12
Jan
12

Ubuntu 11.10 desktop

I’ve got the internet on at my house now so I’ll be able to post on a regular basis again. At work we set up a computer with the latest Ubuntu desktop system. We initially were not really that impressed. This made me think about what operating systems are available, and who they are designed for. So this week and in the coming weeks I will write some short review type stuff about some of the free operating systems. This week I’m starting with Ubuntu Desktop, but I will also be covering Debian, Fedora, Xubuntu, and FreeBSD. To test the systems I will be installing them to virtual box on my macbook, which will be set up to use 2 cores and 1 gig of ram with a 20G virtual hard disk. I won’t be changing the default settings all that much if at all, but I will be installing all the desktop components of the systems. If you have any suggestions for operating systems that I should add or try out please leave a comment bellow.

As I mentioned this week the first OS I’m looking at is Ubuntu. The focus of it is to make a stable and usable free operating system for anyone to use. Given that most people use their systems for surfing the net, checking email and work type applications such as word and excel, this is what I expect the system to focus on.

Installation

Installation of Ubuntu is about as easy as it gets with operating systems. It’s a nice graphical system which is reasonable easy to use, especially if you plan on having it exclusively on your system. Installing it in tandem with another OS is pretty straight forward as well, but you really need to be familiar with how disk partitioning works in order to do it. The only real downside of the installer is that you can’t choose what additional software you’d like installed at installation time. This is only really a problem if you want something installed which isn’t already installed. The base installation has pretty much all the basics you might need, but excludes more advanced programs such as the GIMP and some others that more advanced users may find necessary or useful. Fortunately the package management system is relatively easy to use to install extra software. It however does hide the more “technical” packages from view unless you specify you want to see them.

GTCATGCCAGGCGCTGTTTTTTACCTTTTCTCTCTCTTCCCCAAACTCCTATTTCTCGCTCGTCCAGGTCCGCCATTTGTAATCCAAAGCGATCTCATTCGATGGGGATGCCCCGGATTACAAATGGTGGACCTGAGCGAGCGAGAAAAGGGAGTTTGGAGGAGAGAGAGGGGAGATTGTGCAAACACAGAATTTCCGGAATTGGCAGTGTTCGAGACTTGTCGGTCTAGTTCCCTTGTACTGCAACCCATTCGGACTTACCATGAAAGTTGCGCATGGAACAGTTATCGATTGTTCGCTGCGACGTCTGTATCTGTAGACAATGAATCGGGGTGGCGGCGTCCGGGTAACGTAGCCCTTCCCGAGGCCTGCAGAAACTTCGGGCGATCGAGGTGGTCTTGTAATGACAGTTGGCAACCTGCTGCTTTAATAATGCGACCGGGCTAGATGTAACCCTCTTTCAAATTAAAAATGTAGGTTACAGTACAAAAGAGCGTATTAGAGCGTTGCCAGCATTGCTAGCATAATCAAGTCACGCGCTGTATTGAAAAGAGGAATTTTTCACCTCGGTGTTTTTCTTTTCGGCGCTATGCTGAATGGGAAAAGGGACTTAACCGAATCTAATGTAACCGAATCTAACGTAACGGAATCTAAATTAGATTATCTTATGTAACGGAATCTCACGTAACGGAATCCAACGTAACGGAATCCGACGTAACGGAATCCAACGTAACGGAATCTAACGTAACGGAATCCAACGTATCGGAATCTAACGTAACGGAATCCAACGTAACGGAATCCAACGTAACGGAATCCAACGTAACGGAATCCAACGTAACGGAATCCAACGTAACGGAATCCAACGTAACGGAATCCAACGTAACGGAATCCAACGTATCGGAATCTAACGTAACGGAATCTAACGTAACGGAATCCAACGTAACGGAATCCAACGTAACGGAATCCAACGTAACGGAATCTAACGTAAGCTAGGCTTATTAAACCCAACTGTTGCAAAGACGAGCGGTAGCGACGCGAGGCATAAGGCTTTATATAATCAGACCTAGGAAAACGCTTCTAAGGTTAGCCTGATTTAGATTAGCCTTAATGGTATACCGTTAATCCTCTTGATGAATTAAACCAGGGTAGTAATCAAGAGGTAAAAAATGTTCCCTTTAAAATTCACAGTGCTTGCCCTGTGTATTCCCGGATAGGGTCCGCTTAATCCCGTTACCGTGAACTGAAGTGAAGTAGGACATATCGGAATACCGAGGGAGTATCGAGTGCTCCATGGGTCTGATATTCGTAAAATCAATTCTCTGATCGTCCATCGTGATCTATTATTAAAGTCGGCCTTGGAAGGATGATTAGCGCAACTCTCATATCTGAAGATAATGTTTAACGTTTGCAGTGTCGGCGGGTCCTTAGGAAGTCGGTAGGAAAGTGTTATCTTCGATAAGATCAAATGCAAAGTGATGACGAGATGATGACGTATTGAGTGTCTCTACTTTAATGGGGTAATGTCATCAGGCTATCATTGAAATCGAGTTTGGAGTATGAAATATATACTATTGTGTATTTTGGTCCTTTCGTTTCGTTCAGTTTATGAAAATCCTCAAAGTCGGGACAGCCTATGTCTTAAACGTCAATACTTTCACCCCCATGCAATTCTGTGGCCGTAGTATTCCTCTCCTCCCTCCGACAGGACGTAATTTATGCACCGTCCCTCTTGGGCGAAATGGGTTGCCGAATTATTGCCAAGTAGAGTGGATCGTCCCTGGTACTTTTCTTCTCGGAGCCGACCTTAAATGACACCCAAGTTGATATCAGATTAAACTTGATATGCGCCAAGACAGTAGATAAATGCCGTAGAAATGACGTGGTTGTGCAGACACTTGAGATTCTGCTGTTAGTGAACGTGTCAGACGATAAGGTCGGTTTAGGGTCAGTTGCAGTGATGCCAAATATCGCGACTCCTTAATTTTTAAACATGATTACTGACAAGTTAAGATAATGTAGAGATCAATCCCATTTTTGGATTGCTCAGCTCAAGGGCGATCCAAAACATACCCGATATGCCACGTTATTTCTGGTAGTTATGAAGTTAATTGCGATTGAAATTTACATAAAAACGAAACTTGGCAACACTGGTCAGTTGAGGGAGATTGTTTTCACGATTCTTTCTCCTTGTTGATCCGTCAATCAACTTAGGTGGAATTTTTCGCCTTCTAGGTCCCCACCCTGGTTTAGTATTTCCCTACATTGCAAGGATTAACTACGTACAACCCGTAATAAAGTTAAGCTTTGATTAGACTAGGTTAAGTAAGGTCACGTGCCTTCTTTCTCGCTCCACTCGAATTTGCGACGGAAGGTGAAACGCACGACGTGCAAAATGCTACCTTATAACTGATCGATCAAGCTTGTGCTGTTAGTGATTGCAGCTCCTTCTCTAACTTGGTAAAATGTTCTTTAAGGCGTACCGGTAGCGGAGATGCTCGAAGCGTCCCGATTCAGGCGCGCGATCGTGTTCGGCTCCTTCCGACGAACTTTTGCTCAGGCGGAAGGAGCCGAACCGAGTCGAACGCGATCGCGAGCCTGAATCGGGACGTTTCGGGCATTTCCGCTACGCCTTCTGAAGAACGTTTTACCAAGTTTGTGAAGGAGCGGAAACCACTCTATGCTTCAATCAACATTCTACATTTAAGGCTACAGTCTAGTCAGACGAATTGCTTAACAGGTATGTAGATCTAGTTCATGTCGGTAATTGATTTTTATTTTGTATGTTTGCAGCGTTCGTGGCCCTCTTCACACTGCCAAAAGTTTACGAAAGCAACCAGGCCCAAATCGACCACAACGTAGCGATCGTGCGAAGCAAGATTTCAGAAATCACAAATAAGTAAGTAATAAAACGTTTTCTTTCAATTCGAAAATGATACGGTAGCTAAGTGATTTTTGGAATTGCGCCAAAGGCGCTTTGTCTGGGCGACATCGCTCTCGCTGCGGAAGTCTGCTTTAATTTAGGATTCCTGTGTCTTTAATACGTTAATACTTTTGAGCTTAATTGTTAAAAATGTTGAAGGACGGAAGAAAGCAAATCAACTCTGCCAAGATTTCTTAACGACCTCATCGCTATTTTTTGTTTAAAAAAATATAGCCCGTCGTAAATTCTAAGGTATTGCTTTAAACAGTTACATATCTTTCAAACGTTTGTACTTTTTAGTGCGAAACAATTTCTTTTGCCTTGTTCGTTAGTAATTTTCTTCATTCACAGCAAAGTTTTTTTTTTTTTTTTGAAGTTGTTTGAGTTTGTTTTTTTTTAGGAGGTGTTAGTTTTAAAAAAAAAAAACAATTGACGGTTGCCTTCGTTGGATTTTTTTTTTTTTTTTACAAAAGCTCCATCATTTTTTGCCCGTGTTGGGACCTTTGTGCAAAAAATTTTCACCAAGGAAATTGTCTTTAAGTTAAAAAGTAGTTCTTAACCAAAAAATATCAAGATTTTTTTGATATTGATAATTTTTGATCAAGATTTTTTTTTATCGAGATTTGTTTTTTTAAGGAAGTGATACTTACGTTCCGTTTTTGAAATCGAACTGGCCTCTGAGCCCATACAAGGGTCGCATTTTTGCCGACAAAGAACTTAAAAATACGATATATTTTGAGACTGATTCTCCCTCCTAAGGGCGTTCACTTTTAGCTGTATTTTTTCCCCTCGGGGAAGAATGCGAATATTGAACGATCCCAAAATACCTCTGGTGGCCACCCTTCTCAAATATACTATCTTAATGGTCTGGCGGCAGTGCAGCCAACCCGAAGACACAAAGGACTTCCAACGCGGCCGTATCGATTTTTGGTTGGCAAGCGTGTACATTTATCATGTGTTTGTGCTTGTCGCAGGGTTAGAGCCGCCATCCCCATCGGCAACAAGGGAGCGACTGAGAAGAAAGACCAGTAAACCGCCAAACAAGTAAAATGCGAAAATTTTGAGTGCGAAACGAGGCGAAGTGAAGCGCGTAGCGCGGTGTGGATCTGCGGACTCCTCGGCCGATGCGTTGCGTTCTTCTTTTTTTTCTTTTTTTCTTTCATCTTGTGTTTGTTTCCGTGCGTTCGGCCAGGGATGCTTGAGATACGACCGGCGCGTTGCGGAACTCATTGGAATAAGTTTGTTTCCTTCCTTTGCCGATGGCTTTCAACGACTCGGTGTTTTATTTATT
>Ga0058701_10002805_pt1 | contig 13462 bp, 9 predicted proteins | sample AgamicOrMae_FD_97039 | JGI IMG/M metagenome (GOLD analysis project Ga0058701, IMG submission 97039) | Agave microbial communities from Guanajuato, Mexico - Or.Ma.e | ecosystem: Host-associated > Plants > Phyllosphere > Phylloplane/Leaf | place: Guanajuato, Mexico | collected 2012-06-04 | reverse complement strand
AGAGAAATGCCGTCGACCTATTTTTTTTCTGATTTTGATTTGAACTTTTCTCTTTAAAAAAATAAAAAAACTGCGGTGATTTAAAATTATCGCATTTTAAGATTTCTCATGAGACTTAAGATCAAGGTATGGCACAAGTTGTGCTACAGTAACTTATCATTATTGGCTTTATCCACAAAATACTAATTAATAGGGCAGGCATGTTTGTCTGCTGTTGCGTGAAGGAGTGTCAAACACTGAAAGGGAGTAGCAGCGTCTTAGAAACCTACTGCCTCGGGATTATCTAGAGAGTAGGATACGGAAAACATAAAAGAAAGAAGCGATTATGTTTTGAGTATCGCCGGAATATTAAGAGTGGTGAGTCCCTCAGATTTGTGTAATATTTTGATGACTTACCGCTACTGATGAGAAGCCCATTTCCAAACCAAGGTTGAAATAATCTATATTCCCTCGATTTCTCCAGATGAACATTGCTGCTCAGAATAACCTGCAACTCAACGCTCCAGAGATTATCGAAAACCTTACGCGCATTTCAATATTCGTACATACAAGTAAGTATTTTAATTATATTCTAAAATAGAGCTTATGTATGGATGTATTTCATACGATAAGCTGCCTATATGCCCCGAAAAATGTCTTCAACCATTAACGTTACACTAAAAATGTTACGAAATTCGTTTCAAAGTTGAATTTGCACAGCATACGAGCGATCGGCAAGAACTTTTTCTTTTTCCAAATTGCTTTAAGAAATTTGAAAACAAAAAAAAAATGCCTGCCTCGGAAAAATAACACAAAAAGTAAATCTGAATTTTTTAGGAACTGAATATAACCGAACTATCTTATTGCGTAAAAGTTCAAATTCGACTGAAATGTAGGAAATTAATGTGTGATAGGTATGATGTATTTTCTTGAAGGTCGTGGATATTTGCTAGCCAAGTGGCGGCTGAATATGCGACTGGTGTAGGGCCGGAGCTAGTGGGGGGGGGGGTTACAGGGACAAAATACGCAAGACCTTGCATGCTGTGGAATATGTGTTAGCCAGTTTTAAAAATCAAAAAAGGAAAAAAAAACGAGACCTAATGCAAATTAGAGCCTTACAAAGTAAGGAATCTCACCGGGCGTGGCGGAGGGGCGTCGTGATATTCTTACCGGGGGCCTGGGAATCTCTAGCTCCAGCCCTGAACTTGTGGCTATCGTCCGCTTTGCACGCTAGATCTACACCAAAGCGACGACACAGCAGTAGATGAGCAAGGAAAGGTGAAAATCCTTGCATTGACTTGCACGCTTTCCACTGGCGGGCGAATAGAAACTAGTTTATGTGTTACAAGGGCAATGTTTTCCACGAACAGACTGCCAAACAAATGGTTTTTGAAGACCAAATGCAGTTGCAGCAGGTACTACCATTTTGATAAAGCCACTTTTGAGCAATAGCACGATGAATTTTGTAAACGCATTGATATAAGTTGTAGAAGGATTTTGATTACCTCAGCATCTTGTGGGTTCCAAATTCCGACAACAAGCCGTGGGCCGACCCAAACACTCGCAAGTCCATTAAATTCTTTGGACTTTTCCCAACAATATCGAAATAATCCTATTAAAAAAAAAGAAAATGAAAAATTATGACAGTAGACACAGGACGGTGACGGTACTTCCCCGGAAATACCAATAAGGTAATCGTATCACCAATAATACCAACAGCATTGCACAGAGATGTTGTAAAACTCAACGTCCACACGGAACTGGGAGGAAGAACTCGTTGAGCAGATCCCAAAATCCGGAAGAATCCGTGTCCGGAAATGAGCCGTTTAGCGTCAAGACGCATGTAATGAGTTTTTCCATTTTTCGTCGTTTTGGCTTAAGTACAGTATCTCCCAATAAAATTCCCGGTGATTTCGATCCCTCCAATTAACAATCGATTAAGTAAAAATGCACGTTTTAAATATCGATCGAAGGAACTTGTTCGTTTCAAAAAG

The User Interface

The user interface is very pretty, but I can’t help but feel like it’s a very close clone of the Mac OS X interface. A lot of the design components are very much like those on the Mac. For instance the sidebar is pretty much a clone of the dock, The initial applications there are pretty much just firefox and some basic office applications. I was surprised to see there was nothing there for access to email. If the application you want isn’t in the sidebar/dock you have to look for it elsewhere. At first I found this a little hard to find, you have to click the Ubuntu symbol then search for the application that you want. Surely there is a better way of doing this. I believe the reason they have made this design choice is to de-clutter the screen and menus so as to not overwhelm people. The downside is that even a experienced user such as myself has trouble simply finding applications that they might want to use. Once you have found the application you want, it works pretty much the same as on any other OS, although I did note that scroll bars didn’t have much of a visual presence, so I was never really sure of where I could scroll and where I couldn’t. The standard menu of the application is moved to the top of the screen in the same way that Mac OS does. I’m not really a fan of this on either system, it disassociates the menu from the program, which can be confusing particularly when you have more than one window open. It’s not a huge problem however as unlike Mac OS, you can’t end up with a program running and having a active menu bar, but no windows active.

Features

All the features you’d expect out of a operating system are present. It seems however to be trying to be Mac OS in what it provides. Many features and applications in Mac OS have equivalents in Ubuntu desktop, even going as far as having similar cloud based services. The only feature on Mac OS that I couldn’t find was garage band. It bordered on the eerie when I noticed that even the system preferences looked very similar between the two.

Conclusion

This version of the Ubuntu desktop achieves what they set out to when they created it. It is relatively easy for new users to get started, and for people with only need of the internet and basic office applications. If you are a more advanced user, or in need of applications that do a bit more, you’ll find the experience out of the box lacking. The unix/linux nature of the operating system is very well hidden, which does go in it’s favour for new users, but if you like the command line then you would be better served with either a different Ubuntu variant, or perhaps Debian instead. The main audience of course is the mass market of relatively unskilled users so some of this is to be expected, But a few questions stick in my mind. If this is so much like Mac OS why would someone choose Ubuntu over a Mac? Why would anyone already using a Linux distro want to use it over another distribution or even variant of Ubuntu? Why did it have to be so unintuitive finding applications not on the sidebar? I’d like to hear about your experiences with Ubuntu, did you find it similar to mine, or was it completely different for you? Please leave your comments bellow.

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